Interview a Pro
In this flexible lesson appropriate for print or broadcast staffs or beginning journalists, students will connect with a professional journalist, do basic research, conduct an interview and write an article or Q-and-A or produce a video or audio story. Interviews may focus on career exploration or on an aspect of journalism. Students will submit a script with soundbites annotated or a transcription of notes providing background information and a quote sheet with questions preceding each quote. Following a peer- and adviser-edit of the quote sheet or script, students will complete the print, audio or video story.
- Students will locate a professional journalist using basic Internet searching skills and set up a one-on-one interview by phone, Skype or similar technology or in person.
- Students will perform background research on the journalist prior to the interview.
- Students will create a list of in-depth, open-ended questions to prepare for the interview.
- Students will conduct a thorough interview with their source, including a follow-up session if needed.
- Students will use interview notes and create a quote sheet, audio script or video script using proper grammar and mechanics.
- Students will compose a story about on their source using AP Style.
Common Core Standards
|CCSS.ELA-Literacy.CCRA.W.8||Gather relevant information from multiple print and digital sources, assess the credibility and accuracy of each source, and integrate the information while avoiding plagiarism.|
|CCSS.ELA-Literacy.CCRA.W.2||Write informative/explanatory texts to examine and convey complex ideas and information clearly and accurately through the effective selection, organization, and analysis of content.|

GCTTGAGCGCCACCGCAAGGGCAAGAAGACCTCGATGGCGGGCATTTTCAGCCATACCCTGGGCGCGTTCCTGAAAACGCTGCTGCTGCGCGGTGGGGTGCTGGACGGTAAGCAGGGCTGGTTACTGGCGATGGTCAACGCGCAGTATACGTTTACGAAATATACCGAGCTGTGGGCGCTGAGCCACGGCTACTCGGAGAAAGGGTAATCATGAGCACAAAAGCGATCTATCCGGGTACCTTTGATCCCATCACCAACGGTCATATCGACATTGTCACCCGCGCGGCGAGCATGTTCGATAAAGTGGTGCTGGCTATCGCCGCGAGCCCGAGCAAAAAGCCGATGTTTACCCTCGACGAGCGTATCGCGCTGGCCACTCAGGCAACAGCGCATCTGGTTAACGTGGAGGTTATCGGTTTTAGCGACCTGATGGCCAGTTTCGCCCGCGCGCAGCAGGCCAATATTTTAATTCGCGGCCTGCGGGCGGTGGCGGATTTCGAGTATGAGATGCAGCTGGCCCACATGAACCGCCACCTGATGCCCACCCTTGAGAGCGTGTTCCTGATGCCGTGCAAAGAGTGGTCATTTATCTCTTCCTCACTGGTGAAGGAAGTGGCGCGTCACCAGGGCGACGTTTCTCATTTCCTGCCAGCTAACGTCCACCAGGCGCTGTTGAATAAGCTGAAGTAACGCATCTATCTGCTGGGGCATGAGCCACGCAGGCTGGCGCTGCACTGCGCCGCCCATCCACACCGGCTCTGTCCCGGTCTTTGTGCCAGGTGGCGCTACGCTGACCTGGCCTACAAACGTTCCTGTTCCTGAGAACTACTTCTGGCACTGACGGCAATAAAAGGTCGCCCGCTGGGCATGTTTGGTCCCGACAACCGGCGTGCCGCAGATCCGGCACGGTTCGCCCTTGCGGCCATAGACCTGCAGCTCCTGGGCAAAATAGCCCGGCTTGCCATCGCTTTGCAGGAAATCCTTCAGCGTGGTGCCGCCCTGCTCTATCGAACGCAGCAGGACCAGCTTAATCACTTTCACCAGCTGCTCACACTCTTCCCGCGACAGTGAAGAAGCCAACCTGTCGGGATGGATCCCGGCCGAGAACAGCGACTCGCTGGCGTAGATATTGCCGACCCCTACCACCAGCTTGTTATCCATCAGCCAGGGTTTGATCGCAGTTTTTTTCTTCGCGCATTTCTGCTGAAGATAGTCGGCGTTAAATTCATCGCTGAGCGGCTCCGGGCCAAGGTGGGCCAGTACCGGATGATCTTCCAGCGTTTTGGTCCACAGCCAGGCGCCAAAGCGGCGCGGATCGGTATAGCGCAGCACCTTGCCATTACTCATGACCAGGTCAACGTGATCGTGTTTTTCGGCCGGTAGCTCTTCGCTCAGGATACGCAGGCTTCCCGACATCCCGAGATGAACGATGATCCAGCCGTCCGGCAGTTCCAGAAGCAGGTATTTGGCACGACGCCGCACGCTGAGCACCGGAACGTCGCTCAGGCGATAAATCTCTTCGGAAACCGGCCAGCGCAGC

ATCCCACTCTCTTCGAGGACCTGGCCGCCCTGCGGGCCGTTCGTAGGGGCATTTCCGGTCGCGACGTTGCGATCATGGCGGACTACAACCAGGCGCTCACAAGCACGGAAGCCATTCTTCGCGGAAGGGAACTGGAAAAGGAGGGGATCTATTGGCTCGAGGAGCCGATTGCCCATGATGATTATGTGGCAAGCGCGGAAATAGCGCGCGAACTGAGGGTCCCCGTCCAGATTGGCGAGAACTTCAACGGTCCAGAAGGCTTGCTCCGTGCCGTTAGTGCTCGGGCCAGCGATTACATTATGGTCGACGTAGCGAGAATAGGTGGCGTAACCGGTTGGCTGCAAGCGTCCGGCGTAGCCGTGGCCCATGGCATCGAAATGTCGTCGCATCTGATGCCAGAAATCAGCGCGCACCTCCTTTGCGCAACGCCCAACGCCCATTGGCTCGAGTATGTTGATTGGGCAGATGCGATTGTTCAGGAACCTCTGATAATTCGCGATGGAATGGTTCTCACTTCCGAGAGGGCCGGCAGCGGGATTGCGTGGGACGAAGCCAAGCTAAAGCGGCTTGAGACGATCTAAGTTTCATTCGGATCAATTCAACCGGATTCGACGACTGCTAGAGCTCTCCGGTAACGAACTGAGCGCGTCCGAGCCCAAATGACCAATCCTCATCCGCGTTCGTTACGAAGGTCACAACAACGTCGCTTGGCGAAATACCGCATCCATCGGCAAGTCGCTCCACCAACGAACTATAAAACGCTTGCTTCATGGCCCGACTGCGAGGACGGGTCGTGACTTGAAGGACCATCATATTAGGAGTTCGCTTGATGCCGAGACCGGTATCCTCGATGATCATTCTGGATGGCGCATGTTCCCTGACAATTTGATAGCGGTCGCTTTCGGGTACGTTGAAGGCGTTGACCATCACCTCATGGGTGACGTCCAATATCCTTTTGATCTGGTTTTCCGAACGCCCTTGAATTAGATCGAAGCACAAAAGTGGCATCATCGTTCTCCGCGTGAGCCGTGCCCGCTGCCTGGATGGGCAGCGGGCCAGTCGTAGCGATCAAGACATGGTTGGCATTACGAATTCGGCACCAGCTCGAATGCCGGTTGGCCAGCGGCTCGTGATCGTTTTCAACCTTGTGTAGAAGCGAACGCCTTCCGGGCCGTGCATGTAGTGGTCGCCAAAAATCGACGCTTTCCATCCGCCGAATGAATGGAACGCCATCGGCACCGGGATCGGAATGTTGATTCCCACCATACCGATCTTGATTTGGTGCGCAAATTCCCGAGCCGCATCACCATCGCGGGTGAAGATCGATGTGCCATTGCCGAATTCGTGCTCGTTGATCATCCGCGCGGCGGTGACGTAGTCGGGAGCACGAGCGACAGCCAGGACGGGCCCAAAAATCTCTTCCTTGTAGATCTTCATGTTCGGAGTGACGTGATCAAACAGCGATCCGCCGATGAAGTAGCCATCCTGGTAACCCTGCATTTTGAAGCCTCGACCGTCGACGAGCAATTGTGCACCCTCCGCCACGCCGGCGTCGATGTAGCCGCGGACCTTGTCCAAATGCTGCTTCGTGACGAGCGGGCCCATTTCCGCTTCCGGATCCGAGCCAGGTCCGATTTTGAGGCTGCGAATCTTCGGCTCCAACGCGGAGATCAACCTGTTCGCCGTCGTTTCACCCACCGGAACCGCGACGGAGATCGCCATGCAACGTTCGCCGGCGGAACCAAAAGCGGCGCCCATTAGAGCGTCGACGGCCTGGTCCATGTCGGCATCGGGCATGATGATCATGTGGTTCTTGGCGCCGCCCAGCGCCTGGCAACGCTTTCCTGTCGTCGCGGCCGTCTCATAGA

|CCSS.ELA-Literacy.CCRA.W.10||Write routinely over extended time frames (time for research, reflection, and revision) and shorter time frames (a single sitting or a day or two) for a range of tasks, purposes, and audiences.|
|CCSS.ELA-Literacy.CCRA.SL.2||Integrate and evaluate information presented in diverse media and formats, including visually, quantitatively, and orally.|
|CCSS.ELA-Literacy.CCRA.L.1||Demonstrate command of the conventions of standard English grammar and usage when writing or speaking.|
|CCSS.ELA-Literacy.CCRA.L.2||Demonstrate command of the conventions of standard English capitalization, punctuation, and spelling when writing.|
|CCSS.ELA-Literacy.CCRA.L.3||Apply knowledge of language to understand how language functions in different contexts, to make effective choices for meaning or style, and to comprehend more fully when reading or listening.|
One 50-minute class for initial assignment, with portions of three other class periods as needed (teacher option)
*Note: This lesson spans four weeks.
- Slideshow: Interview with a pro
- Class set: Student sample of a profile of a professional journalist
- Class set: Interview reflection handout
- Rubric: Interview a Pro Rubric
Note for teachers about this lesson:
This is a flexible lesson. The goal of the interview with a journalism professional can be career exploration, profile or topical. Discussion and preparation will differ based on the end assignment and the experience level of the students. Beginners may be most comfortable writing a personality profile similar to the student example provided. Students who have not yet mastered a basic news story might do better producing a Q-and-A. Broadcast students can work in teams to create an audio podcast or video story. More advanced students may be asked to go into more depth on a journalism topic or to learn more about a journalism skill such as interviewing or feature writing. Instructions and discussion should be steered toward the specific assignment.
This lesson ends with publication. As the audience for this content is not the same as the general audience of student media products, publication may be accomplished in any way that seems appropriate for your classroom: Shared on a Google Drive, presented in class, printed and compiled into a binder for future reference, uploaded to a private website, shared on a social media platform for use by other journalism students, etc.
1. Introduction — 15 minutes